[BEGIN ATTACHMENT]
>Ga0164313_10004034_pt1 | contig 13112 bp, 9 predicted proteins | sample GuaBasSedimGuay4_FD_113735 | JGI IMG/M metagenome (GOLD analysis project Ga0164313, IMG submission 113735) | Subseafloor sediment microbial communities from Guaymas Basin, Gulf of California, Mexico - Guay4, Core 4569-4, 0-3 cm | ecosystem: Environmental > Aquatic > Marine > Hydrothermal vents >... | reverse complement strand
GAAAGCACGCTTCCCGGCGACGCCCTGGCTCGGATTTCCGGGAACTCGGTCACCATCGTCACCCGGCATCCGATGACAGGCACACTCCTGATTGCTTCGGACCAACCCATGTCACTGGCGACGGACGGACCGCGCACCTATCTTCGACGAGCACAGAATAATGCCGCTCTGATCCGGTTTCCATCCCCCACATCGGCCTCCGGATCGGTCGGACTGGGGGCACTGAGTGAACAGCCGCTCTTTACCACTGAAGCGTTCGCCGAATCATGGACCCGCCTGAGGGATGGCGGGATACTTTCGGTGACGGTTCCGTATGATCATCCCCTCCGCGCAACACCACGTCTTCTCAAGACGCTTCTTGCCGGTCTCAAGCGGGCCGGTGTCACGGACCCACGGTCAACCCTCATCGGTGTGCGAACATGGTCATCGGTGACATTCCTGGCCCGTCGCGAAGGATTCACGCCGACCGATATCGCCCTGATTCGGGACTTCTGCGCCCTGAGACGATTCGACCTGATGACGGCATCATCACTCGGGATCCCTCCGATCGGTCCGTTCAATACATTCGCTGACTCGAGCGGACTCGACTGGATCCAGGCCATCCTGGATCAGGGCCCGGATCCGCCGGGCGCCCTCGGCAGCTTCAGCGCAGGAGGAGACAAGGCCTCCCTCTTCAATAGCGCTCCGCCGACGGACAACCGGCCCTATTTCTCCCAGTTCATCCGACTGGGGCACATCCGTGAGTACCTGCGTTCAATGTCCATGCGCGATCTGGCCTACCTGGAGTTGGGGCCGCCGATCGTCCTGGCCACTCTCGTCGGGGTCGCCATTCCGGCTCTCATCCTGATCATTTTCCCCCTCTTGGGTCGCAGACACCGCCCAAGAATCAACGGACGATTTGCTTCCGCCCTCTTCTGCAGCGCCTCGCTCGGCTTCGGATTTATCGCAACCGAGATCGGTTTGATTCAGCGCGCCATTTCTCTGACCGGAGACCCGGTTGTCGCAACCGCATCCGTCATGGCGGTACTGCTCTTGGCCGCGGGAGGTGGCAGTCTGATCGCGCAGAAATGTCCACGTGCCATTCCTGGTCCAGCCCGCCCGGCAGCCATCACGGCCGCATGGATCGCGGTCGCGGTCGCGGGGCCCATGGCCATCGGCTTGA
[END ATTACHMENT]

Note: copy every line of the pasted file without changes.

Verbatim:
>Ga0164313_10004034_pt1 | contig 13112 bp, 9 predicted proteins | sample GuaBasSedimGuay4_FD_113735 | JGI IMG/M metagenome (GOLD analysis project Ga0164313, IMG submission 113735) | Subseafloor sediment microbial communities from Guaymas Basin, Gulf of California, Mexico - Guay4, Core 4569-4, 0-3 cm | ecosystem: Environmental > Aquatic > Marine > Hydrothermal vents >... | reverse complement strand
GAAAGCACGCTTCCCGGCGACGCCCTGGCTCGGATTTCCGGGAACTCGGTCACCATCGTCACCCGGCATCCGATGACAGGCACACTCCTGATTGCTTCGGACCAACCCATGTCACTGGCGACGGACGGACCGCGCACCTATCTTCGACGAGCACAGAATAATGCCGCTCTGATCCGGTTTCCATCCCCCACATCGGCCTCCGGATCGGTCGGACTGGGGGCACTGAGTGAACAGCCGCTCTTTACCACTGAAGCGTTCGCCGAATCATGGACCCGCCTGAGGGATGGCGGGATACTTTCGGTGACGGTTCCGTATGATCATCCCCTCCGCGCAACACCACGTCTTCTCAAGACGCTTCTTGCCGGTCTCAAGCGGGCCGGTGTCACGGACCCACGGTCAACCCTCATCGGTGTGCGAACATGGTCATCGGTGACATTCCTGGCCCGTCGCGAAGGATTCACGCCGACCGATATCGCCCTGATTCGGGACTTCTGCGCCCTGAGACGATTCGACCTGATGACGGCATCATCACTCGGGATCCCTCCGATCGGTCCGTTCAATACATTCGCTGACTCGAGCGGACTCGACTGGATCCAGGCCATCCTGGATCAGGGCCCGGATCCGCCGGGCGCCCTCGGCAGCTTCAGCGCAGGAGGAGACAAGGCCTCCCTCTTCAATAGCGCTCCGCCGACGGACAACCGGCCCTATTTCTCCCAGTTCATCCGACTGGGGCACATCCGTGAGTACCTGCGTTCAATGTCCATGCGCGATCTGGCCTACCTGGAGTTGGGGCCGCCGATCGTCCTGGCCACTCTCGTCGGGGTCGCCATTCCGGCTCTCATCCTGATCATTTTCCCCCTCTTGGGTCGCAGACACCGCCCAAGAATCAACGGACGATTTGCTTCCGCCCTCTTCTGCAGCGCCTCGCTCGGCTTCGGATTTATCGCAACCGAGATCGGTTTGATTCAGCGCGCCATTTCTCTGACCGGAGACCCGGTTGTCGCAACCGCATCCGTCATGGCGGTACTGCTCTTGGCCGCGGGAGGTGGCAGTCTGATCGCGCAGAAATGTCCACGTGCCATTCCTGGTCCAGCCCGCCCGGCAGCCATCACGGCCGCATGGATCGCGGTCGCGGTCGCGGGGCCCATGGCCATCGGCTTGA